An Island’s Eleven: The Story of Sri Lankan CricketMartin Chandler |
Author: Brookes, Nicholas
Publisher: The History Press
Rating: 4.5 stars
In the final sentence of his preface Nicholas Brookes expresses the view; For as much as I’ve tried to ‘tell the story of Sri Lankan cricket’, this work is merely a starting point. This is, I presume, a reference to the paucity of existing literature on Sri Lankan cricket rather than an attempt to downplay his own contribution to that particularly genre. It is inevitably unfortunate and disappointing that, to date, none of Muttiah Muralitharan, Arjuna Ranatunga, Samantha Jayasuriya, Chaminda Vaas, Mahela Jayawardene, Kumar Sangakkara or Rangan Herath have been persuaded to write an autobiography, but the game in Sri Lanka does at least now have a comprehensive history, and one I hope might become the touchstone for similar histories of the game in Ireland, Zimbabwe and Bangladesh.
One of five countries to acquire Test status in my lifetime Sri Lanka was the first to do so back in 1982, so we are now forty years on from that historic landmark. Despite that relatively short history as a full member of the ICC cricket in Sri Lanka has a long history, and goes back as far as 1796 and the first third of the book covers that period of ‘pre-history’.
There are, to anyone who has read widely on the game, cricketers from what was then Ceylon whose names are familiar ones. Some, such as Kelaart, De Saram and Sathavisam are just names in history books who played no significant cricket outside their own island. From the end World War Two onwards however there are more familiar names, Laddie Outschoorn, Gamine Goonesena, Stanley Jayasinghe and Clive Inman all plying their trade in England. My late father spent most of his two years National Service in Ceylon playing cricket and knew Goonesena. It is probably a disappointing reflection on both of us that despite our shared love of cricket we never really discussed how and why the two had come across each other, and it wasn’t until reading An Island’s XI that I knew very much a man who was clearly a very fine all-round cricketer, nor indeed very much of the lives, careers and personalities of any of the others whose names I have mentioned.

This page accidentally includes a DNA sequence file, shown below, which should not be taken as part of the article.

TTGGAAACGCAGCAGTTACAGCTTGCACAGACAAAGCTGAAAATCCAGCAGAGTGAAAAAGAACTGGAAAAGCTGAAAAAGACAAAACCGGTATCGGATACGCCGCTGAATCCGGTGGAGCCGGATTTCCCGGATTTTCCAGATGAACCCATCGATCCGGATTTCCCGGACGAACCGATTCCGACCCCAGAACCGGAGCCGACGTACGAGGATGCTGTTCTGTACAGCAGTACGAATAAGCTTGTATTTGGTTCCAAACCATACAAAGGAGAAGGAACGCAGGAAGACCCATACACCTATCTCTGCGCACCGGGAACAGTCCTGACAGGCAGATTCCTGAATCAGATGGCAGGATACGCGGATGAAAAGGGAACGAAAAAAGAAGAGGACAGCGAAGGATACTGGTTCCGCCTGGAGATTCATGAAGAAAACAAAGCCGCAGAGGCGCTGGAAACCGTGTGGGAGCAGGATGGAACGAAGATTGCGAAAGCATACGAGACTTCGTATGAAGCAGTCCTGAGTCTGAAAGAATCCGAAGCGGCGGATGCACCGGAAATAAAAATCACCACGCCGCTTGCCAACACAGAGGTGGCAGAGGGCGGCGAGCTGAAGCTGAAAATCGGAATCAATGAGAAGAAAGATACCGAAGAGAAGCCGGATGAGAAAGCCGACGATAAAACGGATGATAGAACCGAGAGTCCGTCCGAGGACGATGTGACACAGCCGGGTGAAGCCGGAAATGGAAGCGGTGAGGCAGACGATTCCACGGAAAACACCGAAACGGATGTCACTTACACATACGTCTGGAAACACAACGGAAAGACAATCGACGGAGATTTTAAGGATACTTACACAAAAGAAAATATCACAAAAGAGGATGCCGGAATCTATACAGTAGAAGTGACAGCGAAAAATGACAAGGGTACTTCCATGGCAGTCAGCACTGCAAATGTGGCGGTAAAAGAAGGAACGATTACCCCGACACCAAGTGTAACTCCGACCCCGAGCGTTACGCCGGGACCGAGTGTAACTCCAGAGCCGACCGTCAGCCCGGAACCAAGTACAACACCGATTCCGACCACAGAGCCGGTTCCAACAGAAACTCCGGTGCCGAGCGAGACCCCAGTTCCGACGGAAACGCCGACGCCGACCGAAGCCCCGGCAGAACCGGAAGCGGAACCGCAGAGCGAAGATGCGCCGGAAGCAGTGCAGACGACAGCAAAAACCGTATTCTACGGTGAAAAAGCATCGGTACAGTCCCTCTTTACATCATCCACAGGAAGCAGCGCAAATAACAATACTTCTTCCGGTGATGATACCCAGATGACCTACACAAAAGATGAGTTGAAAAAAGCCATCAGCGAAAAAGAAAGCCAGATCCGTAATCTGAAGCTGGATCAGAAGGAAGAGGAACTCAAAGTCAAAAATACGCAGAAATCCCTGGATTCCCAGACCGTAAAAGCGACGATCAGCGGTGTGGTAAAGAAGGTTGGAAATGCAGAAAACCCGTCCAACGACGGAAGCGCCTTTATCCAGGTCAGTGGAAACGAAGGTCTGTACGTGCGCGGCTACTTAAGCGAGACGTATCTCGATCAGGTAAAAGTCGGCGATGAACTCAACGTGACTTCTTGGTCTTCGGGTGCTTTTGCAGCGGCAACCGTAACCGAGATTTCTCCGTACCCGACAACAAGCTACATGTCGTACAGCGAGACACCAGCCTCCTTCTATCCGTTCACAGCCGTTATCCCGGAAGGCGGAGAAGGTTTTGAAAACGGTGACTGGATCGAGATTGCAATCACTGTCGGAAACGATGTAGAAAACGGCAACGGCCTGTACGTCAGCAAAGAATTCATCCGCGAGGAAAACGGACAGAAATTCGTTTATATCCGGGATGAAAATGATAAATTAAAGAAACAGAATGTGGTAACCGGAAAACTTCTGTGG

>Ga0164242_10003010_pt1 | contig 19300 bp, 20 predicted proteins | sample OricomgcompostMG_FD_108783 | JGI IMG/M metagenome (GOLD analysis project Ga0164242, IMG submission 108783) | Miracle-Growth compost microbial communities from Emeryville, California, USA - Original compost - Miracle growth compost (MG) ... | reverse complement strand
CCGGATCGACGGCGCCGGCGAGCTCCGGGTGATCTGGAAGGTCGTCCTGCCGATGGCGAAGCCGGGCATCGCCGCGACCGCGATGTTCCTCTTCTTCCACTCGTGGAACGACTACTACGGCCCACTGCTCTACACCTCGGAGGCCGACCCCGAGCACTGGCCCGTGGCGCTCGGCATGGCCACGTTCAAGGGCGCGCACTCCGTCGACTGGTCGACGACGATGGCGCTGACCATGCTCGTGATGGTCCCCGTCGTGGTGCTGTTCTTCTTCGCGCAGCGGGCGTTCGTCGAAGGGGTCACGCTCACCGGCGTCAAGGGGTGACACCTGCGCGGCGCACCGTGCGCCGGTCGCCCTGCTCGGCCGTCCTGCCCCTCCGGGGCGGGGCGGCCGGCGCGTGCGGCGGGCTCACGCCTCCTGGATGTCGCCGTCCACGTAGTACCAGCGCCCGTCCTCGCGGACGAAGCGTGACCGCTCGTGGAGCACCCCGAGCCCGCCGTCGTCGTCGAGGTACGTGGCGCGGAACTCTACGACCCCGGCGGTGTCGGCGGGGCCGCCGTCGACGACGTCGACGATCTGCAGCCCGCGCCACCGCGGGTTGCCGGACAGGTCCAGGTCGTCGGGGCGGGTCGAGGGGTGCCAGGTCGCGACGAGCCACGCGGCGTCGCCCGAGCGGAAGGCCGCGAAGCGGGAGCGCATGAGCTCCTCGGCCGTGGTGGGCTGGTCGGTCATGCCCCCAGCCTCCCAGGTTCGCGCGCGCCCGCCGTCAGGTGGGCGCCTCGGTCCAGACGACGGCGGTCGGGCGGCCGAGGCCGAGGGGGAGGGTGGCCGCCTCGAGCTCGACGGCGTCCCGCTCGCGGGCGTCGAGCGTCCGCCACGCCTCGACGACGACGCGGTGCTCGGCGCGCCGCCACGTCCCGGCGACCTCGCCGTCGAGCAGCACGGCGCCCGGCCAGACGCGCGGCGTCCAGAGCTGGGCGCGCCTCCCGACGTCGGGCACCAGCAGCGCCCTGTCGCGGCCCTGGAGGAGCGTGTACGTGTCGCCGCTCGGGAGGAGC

Life at Test level was a struggle for the Sri Lankans, whose early years contained many more lows than highs, and when they did finally discover a match winning bowler in Muralitharan in 1995 the Australian umpires Darrel Hair and Roy Emerson no balled him for throwing. Internal strife and unrest meant that Australia and West Indies then refused to travel to Sri Lanka for matches to be played there as the Lankans co-hosted the 1996 World Cup. Against that backdrop nothing was expected of the joint hosts in that tournament, but in the event the team spirit forged by Ranatunga took Sri Lanka to the final where, ultimately at a canter, they famously defeated the Australians.
The history of Sri Lankan cricket after 1996 is inevitably better known, that of a side that increased in stature and produced a number of players who touched greatness in any currency. It was, I suppose, inevitable that there would then be a correction and An Island’s Eleven closes on that note.
Cricketing histories, as with those of any other subject, are written to inform and educate and are always going to contain plenty of straightforward factual information, and they often contain weighty statistical sections. An Island’s XI does not follow that pattern and, for a man who has been known to frequently bemoan the lack of a decent statistical section in a biography or autobiography I find myself being delighted that this time there are no scorecards, averages or lists in sight.
And the reason this is a good thing is because Nicholas Brookes’ thoroughly researched book is most certainly not a dry history. To assist him in writing the book Brookes relocated to Sri Lanka, and his affinity for the country is obvious. There are elements of drama in some of the match descriptions, and Brookes is not afraid to add his own, always measured, contributions to any debate. Perhaps most importantly of all the many individuals involved all receive much more than a few matter of fact biographical details. By way of example the account of the life of Sathavisam is a masterpiece. A gifted batsman Sathavisam was also a complex character, and at one point spent twenty months in custody before, after a trial, being acquitted of the murder of his wife.
The lives of most of Sri Lanka’s cricketers have not been quite so eventful as Sathavisam’s but An Island’s XI does justice to them all, and this thorough, interesting and well written history fills a substantial gap in the literature of the game very well indeed .